Christina Rossetti’s exaggerated lyrical techniques parody and subvert the figure of the sentimental Victorian poetess. I examine this process through the themes of memory and memorability, particularly in poems that portray dead or moribund women. Writing about death appears to cue humble self-forgetfulness, yet Rossetti’s speakers also insist on being remembered. The poet derives her distinctive voice from confinement both in brief, mnemonic lyrics and in the grave. Her sonnet “Rest” endows its deceased subject with the powerful atemporality of a memorized poem; this removal from narrative progression has surprisingly heterodox religious consequences. And beneath the self-effacements of “Song [When I am dead, my dearest]” and “Remember” lies a determined claim on the reader’s memory—expressed, paradoxically, through attenuated forms and indifferent post-mortem tones. These poems speak from a realm of numbed remembrance, revising the poetess’s emotional intensity. Ironically, considered en masse, Rossetti’s memorably small verses stand metonymically for one another and thus become forgettable. In the same way, Rossetti herself is frequently misconstrued because the restrictive association between her work and her biography has become so familiar. I ask, in concluding, how we as critics can best remember her as a poet and as a historical figure.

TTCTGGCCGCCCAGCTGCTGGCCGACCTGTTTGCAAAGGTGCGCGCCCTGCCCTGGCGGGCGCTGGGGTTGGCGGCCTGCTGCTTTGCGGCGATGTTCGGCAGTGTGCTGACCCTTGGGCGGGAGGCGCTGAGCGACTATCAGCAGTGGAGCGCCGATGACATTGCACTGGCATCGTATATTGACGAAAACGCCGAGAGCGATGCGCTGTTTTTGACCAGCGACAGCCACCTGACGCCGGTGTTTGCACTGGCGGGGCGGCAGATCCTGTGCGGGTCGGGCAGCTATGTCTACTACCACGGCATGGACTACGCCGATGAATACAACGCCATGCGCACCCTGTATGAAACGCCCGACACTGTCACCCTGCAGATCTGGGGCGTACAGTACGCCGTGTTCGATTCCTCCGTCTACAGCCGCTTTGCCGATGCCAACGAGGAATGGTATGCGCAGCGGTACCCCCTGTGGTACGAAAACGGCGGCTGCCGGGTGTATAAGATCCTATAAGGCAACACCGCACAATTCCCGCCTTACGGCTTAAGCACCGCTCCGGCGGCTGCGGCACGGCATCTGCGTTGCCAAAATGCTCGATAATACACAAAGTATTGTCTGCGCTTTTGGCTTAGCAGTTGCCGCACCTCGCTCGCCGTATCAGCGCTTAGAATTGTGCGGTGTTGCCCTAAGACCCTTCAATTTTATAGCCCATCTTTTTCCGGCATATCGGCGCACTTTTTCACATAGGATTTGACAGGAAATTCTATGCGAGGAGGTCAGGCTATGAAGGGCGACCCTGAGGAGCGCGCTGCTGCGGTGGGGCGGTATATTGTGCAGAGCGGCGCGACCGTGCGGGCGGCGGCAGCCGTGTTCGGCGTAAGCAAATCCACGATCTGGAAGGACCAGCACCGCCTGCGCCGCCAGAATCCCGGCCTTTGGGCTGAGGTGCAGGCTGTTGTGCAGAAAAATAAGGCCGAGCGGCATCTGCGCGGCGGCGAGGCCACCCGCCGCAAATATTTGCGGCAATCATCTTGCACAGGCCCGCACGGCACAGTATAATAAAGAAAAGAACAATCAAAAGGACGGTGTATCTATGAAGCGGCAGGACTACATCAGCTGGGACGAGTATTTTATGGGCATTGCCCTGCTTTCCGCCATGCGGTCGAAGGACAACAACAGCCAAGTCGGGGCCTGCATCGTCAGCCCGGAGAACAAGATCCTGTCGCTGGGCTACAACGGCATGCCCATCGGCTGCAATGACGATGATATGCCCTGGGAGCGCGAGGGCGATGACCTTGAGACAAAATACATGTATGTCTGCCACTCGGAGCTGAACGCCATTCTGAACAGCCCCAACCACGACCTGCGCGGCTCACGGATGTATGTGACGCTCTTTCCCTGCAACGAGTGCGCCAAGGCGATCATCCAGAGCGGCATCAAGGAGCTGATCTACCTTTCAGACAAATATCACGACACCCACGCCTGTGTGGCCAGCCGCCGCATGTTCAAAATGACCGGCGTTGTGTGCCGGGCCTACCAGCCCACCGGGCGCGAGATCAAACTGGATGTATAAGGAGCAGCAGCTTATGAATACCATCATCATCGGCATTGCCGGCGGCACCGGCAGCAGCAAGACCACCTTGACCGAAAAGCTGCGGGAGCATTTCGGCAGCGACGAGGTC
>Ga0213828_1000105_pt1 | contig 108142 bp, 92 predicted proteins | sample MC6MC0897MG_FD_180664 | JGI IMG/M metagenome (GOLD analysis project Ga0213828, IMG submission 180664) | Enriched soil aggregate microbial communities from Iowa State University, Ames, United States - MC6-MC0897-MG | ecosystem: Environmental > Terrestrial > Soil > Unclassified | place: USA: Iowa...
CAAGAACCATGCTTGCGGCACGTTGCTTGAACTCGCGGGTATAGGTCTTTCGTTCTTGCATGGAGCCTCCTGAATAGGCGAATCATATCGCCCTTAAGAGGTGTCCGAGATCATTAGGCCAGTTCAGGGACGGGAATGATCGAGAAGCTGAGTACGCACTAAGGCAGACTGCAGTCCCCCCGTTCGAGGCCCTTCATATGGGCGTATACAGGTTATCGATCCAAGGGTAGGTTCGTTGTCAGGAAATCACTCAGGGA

- Christina Rossetti
- Victorian poetry